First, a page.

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We’ve heard for years that a key to weight loss is swapping a few square meals a day for many mini-meals throughout the day. Now, a small but growing body of evidence is suggesting all that “grazing” isn’t necessarily a smart way to control your appetite. In some cases, it may even result in weight gain.
A small study presented this weekend at the American Diabetes Association conference found that people with type 2 diabetes who ate two large meals a day lost more weight than when they consumed six smaller meals with the same amount of calories.
The researchers, led by Hana Kahleova of the Institute for Clinical and Experimental Medicine in Prague, instructed the 54 study participants to follow two types of eating plans for 12 weeks each: either six mini-meals or two larger meals – just breakfast and lunch. Both diet regimens included the same nutrient and caloric content - the daily caloric total reduced each person's intake by 500 calories. Half of the participants were provided with all of the meals, and registered dietitians regularly met with the volunteers.
The volunteers lost weight under both eating plans. But eating a big breakfast and big lunch resulted in more weight loss – 1.23 points of their body mass index, or BMI. Eating the six smaller meals resulted in a loss of 0.82 BMI points. BMI uses a person’s height and weight to provide a measure of body fat. A person of “normal weight” has a BMI between 18.5 and 24.9; The average BMI for participants in this study was 32.6.
Though the study was presented at the ADA conference, it’s important to note that it’s not yet been published in a peer-reviewed journal -- and 54 patients makes for a small sample size. Although eating just two times a day resulted in more weight loss, is skipping dinner really feasible or sustainable for the average American -- with or without diabetes? Not likely, experts who weren’t involved with this new research say.
“National surveys suggest that most Americans, including those with diabetes, eat five or six times a day, so to curb eating to only two times a day would be a change that would be drastic and dramatic -- and unrealistic for many people,” says Elisa Zied, a registered dietitian from New York.
Toby Smithson, a spokesman for the Academy of Nutrition and Dietetics, adds that eating two large meals a day is impractical because for many, dinner is the one meal that they're able to reliably fit into their schedule. She says, "Specifically for people with diabetes, with the mechanics of our body, it is best to spread out the doses of glucose ... throughout the day."
But Madelyn Fernstrom, TODAY's diet and nutrition editor, says that the real-life takeaway here is less about skipping dinner, and more about simply eating less frequently. "An earlier study showed that if you ate three times a day, you got the same thing. So it's really cutting down how often you eat, because you'll tend to eat less," Fernstrom told Savannah Guthrie this morning on TODAY.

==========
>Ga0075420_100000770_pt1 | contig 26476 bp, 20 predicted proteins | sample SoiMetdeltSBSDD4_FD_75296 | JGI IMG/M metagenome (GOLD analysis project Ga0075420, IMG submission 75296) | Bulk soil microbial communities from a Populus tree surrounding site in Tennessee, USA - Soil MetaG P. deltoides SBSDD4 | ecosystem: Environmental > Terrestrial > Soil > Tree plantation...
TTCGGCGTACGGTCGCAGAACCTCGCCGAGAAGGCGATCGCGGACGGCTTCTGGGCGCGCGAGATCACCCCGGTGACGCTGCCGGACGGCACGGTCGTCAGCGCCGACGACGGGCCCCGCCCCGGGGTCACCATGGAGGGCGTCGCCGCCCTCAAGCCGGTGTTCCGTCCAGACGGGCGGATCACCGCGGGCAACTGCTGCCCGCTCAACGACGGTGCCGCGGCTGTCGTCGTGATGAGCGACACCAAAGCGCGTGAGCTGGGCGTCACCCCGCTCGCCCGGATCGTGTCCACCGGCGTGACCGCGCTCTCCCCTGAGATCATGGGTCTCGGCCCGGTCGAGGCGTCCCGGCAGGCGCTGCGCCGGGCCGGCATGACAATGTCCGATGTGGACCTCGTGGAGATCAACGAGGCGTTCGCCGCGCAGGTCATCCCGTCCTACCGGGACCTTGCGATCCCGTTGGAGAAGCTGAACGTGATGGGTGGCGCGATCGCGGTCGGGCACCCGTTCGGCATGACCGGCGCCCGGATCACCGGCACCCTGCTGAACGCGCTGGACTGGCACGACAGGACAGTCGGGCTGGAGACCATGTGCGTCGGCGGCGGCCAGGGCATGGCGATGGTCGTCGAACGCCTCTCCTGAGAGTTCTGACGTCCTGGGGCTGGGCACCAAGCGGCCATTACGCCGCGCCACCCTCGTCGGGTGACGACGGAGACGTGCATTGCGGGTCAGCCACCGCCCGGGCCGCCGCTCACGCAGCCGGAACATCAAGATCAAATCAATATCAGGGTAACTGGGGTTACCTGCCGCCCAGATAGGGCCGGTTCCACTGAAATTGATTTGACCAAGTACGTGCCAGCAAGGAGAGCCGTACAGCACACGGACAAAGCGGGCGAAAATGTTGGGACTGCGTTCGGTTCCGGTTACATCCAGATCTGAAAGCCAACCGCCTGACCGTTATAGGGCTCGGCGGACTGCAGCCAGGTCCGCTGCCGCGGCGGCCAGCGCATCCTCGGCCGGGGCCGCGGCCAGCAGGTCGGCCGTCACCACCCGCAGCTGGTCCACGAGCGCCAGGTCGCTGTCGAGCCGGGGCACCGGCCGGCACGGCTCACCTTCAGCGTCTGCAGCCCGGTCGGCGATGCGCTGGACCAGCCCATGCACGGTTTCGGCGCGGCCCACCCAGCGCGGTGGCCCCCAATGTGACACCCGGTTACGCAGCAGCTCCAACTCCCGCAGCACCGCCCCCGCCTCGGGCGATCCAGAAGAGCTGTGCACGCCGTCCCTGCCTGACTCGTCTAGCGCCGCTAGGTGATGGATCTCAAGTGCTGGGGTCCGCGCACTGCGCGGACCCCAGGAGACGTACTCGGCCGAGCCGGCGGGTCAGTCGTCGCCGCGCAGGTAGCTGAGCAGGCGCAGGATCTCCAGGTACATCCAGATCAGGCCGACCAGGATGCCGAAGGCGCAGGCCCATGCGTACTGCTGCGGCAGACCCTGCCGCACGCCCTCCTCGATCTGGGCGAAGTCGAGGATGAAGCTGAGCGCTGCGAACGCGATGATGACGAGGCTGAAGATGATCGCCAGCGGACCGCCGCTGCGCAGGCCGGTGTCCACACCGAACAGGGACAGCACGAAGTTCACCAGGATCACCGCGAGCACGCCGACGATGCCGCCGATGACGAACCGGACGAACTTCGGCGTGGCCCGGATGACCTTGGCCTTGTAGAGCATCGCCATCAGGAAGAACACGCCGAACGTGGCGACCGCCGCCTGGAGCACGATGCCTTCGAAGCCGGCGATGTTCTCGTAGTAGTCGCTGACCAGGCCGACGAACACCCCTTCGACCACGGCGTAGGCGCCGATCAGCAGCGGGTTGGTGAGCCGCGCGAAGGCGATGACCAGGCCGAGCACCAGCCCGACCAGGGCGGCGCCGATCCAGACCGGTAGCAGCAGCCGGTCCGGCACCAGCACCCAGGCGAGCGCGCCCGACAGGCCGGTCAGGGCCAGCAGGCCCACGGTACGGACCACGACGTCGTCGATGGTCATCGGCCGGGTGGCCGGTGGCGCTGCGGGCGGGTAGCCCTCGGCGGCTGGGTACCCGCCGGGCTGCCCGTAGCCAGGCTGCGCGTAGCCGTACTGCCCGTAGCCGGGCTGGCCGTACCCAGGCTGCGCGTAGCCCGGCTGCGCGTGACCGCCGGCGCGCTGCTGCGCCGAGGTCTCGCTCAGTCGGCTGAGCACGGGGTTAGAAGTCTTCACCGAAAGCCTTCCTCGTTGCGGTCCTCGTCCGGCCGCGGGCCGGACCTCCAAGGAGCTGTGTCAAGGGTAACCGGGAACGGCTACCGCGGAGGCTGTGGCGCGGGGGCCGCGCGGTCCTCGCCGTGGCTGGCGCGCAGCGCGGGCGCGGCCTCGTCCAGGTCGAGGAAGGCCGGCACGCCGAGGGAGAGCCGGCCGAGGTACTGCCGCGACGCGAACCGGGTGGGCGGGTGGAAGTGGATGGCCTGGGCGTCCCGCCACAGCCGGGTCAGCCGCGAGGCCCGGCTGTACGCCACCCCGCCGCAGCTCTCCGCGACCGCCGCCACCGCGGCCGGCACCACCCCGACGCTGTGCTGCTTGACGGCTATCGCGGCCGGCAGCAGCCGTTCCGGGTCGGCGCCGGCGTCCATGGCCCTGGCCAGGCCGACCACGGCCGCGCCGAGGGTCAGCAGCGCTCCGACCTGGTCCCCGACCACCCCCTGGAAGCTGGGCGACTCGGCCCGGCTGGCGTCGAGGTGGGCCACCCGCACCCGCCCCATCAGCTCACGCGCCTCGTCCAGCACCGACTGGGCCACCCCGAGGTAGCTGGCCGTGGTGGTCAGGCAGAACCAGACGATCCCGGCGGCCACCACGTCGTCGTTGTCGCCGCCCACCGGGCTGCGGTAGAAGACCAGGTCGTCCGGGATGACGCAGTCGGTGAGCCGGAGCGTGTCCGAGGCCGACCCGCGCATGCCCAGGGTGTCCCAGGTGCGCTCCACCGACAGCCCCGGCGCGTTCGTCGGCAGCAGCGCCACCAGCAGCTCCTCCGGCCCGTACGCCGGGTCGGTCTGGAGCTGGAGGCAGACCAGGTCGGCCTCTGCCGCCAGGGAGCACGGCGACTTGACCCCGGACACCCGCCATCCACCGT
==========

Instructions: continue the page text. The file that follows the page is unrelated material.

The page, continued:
"Three meals a day is going to be more workable," Fernstrom says. "When you translate it to real life, this could be a good way to go - hearty breakfast, medium lunch, and then a lighter dinner. Or you can mix and match, as long as you keep the calories low." Because remember, in this study, the dieters' daily calorie counts were cut by 500 a piece - something that Fernstrom says can translate to about a pound lost a week.
Because moving away from “grazing” -- constantly grabbing something to eat during the day the minute you feel the slightest twinge of hunger? That’s something many dietitians can get behind. And the medical literature supports that idea, too, as past research has suggested that eating more meals throughout the day does not necessarily result in more weight lost.
"What I think this says is that grazing all day long may not be the best," Fernstrom says. "A lot of people think, if I want to lose weight better, I'd better spread my meals out, eat constantly. But the more you graze, the more you tend to eat, for many people."
"These six mini meals turn into six major meals, and people wonder why they're not losing weight," she told TODAY. "So this is really good documentation, even though it's a small study, that eating less often can really help promote the same weight loss."
For long-term weight management, it’s important to learn to listen to your body. Zied’s rule: Eat when you’re hungry, stop when you’re satisfied, and plan ahead.
But perhaps most importantly: know what works for you, and choose an eating strategy that you can really, actually stick to. That's something Robert Ratner, chief scientific and medical officer for the ADA, says is so important in treating diabetes patients -- or anyone interested in losing weight.
"There are some people who, if you gave them the option of six meals a day, would overeat at all six meals. There are others who actually find grazing like that quite easy, so they’re never so hungry that they consume large quantities. On the other hand, we all know people who miss meals," Ratner told NBCNews.com.
"One of the take home messages here -- a 500-calorie reduction in intake, regardless of how you do it, results in weight loss," Ratner says, adding that "both groups lost weight. This shows that calorie reduction matters."